The Toronto School of Communication: David R. Olson (1935 – )
Dr. David R. Olson
David R. Olson (born in 1935) is one of the most eminent proponents of Literacy Theory and was a member of the Toronto school of communication, and at one time a director of McLuhan Program in Culture and Technology. Influenced by Jack Goody’s work, he studied with Jerome Bruner, and has been particulary interested, in many books including A world on paper, by the consequences in thinking and cognition implied by the emerging of writing and reading. He combines cognitive psychology with educational theory, history of literacy and media anthropology. His research into writing and literacy began with the seminal article From utterance to text: the bias of language in speech and writing (1977), in which he analyzed text, the most advanced form of literacy, as a decontextualized and autonomous kind of discourse. His further explorations of the subject were summed up in his book The World on Paper: The Conceptual and Cognitive Implications of Writing and Reading (1994). The book, being the important supplement to Literacy Theory, develops the thesis that text as it is understood was the result of the long cultural evolution, which formed the cognitive bases for theoretical and scientific thought, and laid the foundations for subjectivity in modern understanding.
David Olson published also: Psychological Theory and Educational Reform: How School Remakes Mind and Society (2003), Jerome Bruner: Cognitive Revolution in Educational Theory (2007), and, as co-editor and co-author, Developing Theories of Mind (1990), Literacy and Orality (1991), Modes of Thought: Explorations in Culture and Cognition (1996), The Making of Literate Societies (2001), Literacy, Narrative and Culture (2002), The Cambridge Handbook of Literacy (2009). (Edited source: http://tinyurl.com/l2qptfu )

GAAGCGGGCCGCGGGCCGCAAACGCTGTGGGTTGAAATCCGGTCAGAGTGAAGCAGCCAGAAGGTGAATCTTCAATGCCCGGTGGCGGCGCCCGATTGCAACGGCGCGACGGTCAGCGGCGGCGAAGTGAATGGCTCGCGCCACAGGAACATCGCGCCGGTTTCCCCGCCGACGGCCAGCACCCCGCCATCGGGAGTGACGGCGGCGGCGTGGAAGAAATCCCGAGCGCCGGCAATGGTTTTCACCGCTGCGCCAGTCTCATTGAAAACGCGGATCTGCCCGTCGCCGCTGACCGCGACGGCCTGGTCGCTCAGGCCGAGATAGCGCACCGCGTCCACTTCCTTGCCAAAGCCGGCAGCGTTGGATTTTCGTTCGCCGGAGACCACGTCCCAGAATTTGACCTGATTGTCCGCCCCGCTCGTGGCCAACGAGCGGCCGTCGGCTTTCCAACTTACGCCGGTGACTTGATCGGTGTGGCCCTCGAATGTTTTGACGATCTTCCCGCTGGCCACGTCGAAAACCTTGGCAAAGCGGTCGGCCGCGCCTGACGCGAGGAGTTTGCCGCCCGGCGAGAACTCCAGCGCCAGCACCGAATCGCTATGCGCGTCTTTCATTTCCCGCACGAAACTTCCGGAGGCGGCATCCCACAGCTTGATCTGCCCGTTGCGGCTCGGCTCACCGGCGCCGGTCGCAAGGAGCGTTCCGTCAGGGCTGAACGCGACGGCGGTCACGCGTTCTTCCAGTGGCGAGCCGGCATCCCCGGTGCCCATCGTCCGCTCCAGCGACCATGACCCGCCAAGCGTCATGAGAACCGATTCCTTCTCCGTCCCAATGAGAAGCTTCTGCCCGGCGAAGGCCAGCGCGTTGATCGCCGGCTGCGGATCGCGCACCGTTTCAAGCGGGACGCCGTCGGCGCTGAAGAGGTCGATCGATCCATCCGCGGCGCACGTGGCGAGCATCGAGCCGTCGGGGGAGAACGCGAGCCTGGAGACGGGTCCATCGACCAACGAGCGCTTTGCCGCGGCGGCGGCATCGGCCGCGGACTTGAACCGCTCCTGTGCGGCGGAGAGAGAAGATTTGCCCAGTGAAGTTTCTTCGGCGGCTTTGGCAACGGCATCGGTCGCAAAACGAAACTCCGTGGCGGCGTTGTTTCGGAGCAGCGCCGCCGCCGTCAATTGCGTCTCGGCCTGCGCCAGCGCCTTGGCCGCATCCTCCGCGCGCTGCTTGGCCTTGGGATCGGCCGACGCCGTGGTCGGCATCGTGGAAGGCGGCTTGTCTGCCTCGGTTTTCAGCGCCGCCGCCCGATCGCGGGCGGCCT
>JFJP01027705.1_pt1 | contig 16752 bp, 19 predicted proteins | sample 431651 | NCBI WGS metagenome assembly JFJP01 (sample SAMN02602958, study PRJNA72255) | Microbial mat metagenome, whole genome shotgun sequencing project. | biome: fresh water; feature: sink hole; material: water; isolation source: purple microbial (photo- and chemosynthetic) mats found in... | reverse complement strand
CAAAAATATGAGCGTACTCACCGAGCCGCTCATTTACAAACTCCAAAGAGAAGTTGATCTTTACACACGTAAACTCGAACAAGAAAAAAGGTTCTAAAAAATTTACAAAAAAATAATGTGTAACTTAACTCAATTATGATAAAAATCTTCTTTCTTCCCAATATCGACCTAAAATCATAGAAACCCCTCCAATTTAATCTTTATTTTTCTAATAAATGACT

Here is a quote by David Olson, from a 2009 interview. The full interview can be found by following the link after the quote:
“It is difficult to anticipate the cultural importance of a new technology. Clearly digitalization has opened up new and rapid modes of communication, linking people in new ways within existing communities and creating new ones– chat groups and so on. However, historically and culturally, the big transformations reflected the invention of writing systems, whatever their form, and the invention of print. The former was important because it gave permanence to the word, allowing and inviting people to look more carefully at language itself. So we got the invention of logic and more specialized forms of discourse including “scholarly” language. The second, printing, was important in that it altered readership dramatically, allowing everyone, or almost everyone, to become a participant in the discourse. As we say, it democratized literacy. So, what does digitalization add? Less to literacy, I suspect, than to economics, manufacturing, social planning (airline ticket bookings and the like). Literacy, as a matter of extending the uses of language, so far as I can tell, has not changed much” (Interview, 2009 full interview at http://skhole.fr/node/208 ).
“Conceptually, I am a child at at least a step-child of Jerome Bruner, Jack Goody, Marshall McLuhan and Eric Havelock.” – Preface to The World on Paper (1994)
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